24 24 BGP interactions BGP is executed between two routers –BGP session –BGP peers or BGP speakers Procedure: 1.Establishes TCP connection (port 175) to BGP peer 2.Exchange all BGP routes 3.As long as connection is alive: Periodically send incremental updates Note: Not all autonomous systems need to run BGP. On many stub networks, the route to the provider can be statically configured

25 25 BGP interactions BGP peers advertise reachability of IP networks A advertises a path to a network (e.g., /8) to B only if it is willing to forward traffic going to that network Path-Vector: –A advertises the complete path AS A, …., AS X  this avoids loops

26 26 BGP Sessions External BGP session (eBGP): Peers are in different AS’es Internal BGP session (iBGP) Peers are in the same AS Note that iBGP sessions use routes constructed by an intradomain routing protocol to exchange messages !

27 27 iBGP sessions All iBGP peers in the same autonomous system are fully meshed Peer announces routes received via eBGP to iBGP peers But: iBGP peers do not announce routes received via iBGP to other iBGP peers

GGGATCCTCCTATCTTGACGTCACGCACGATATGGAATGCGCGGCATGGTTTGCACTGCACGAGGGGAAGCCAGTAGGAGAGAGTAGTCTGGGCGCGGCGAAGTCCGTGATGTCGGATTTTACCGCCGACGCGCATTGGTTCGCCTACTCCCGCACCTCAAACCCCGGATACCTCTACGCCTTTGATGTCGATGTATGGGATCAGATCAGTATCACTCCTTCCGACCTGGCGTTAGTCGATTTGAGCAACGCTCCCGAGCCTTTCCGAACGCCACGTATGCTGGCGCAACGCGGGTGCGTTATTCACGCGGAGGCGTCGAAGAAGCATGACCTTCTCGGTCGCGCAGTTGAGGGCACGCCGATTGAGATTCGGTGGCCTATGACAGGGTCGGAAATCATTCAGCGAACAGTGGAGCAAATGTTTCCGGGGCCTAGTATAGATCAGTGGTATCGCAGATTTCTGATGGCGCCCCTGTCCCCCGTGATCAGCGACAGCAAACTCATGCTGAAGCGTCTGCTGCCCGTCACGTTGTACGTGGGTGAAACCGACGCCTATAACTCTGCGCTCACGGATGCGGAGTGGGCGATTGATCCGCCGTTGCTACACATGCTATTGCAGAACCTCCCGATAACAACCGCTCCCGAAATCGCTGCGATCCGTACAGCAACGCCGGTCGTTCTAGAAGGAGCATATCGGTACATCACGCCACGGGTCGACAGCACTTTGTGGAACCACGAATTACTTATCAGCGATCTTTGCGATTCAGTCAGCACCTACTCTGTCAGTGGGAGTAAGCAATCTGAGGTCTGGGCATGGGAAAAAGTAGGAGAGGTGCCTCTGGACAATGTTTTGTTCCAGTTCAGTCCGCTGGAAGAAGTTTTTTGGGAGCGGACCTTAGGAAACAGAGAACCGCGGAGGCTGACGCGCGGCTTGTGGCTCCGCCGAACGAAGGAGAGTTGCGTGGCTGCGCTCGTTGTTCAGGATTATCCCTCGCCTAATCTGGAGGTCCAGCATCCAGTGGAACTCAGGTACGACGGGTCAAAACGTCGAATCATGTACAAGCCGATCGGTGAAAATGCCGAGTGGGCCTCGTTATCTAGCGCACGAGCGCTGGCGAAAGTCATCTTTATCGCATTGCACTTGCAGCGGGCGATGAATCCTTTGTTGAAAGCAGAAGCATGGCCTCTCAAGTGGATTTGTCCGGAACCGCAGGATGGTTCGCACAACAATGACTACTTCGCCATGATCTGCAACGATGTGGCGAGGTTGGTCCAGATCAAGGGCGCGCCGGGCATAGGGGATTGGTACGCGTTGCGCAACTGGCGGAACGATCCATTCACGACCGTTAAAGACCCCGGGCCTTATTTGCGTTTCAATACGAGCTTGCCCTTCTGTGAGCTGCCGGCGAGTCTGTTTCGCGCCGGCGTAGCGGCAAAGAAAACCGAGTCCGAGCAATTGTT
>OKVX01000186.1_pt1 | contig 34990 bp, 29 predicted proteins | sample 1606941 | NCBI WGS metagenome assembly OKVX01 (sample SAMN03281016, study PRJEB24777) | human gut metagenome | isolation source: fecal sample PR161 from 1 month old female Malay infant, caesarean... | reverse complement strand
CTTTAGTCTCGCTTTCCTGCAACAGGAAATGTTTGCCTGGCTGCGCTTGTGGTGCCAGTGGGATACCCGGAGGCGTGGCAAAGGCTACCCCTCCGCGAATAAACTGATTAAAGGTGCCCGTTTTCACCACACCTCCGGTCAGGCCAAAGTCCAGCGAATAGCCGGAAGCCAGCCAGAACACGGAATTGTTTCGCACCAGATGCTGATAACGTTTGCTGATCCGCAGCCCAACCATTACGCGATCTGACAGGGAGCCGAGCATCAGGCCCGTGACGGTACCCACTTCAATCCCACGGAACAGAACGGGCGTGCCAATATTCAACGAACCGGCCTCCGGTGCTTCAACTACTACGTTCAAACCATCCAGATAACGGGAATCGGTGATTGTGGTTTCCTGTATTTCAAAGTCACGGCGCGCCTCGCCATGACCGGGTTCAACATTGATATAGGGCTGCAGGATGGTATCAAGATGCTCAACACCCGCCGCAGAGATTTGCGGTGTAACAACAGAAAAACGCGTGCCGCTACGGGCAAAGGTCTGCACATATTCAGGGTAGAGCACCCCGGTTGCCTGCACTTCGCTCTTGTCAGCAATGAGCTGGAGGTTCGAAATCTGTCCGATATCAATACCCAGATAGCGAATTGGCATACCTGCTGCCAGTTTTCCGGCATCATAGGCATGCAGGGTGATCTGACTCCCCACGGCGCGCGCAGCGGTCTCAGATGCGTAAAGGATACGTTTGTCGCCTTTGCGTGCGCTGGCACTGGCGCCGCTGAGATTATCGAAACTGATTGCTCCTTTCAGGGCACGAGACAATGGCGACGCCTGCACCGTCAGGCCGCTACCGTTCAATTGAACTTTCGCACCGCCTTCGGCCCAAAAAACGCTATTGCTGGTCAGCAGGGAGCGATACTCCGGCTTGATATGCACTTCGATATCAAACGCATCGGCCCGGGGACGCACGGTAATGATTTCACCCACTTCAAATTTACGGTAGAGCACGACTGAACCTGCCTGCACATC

28 28 Route Reflectors Full mesh of iBGP routers is difficult to maintain Router Reflectors (RR) present an alternative All iBGP routers peer with the RR –RR acts as a server –Other iBGP routers become clients

29 29 Content of Advertisements A BGP routers route advertisement is sent in a BGP UPDATE message A route is announced as a Network Prefix and Attributes Attributes specify details about a route: –Mandatory attributes: ORIGIN AS_PATH NEXT_HOP –many other attributes

30 30 ORIGIN attribute Originating domain sends a route with ORIGIN attribute /24, ORIGIN {1}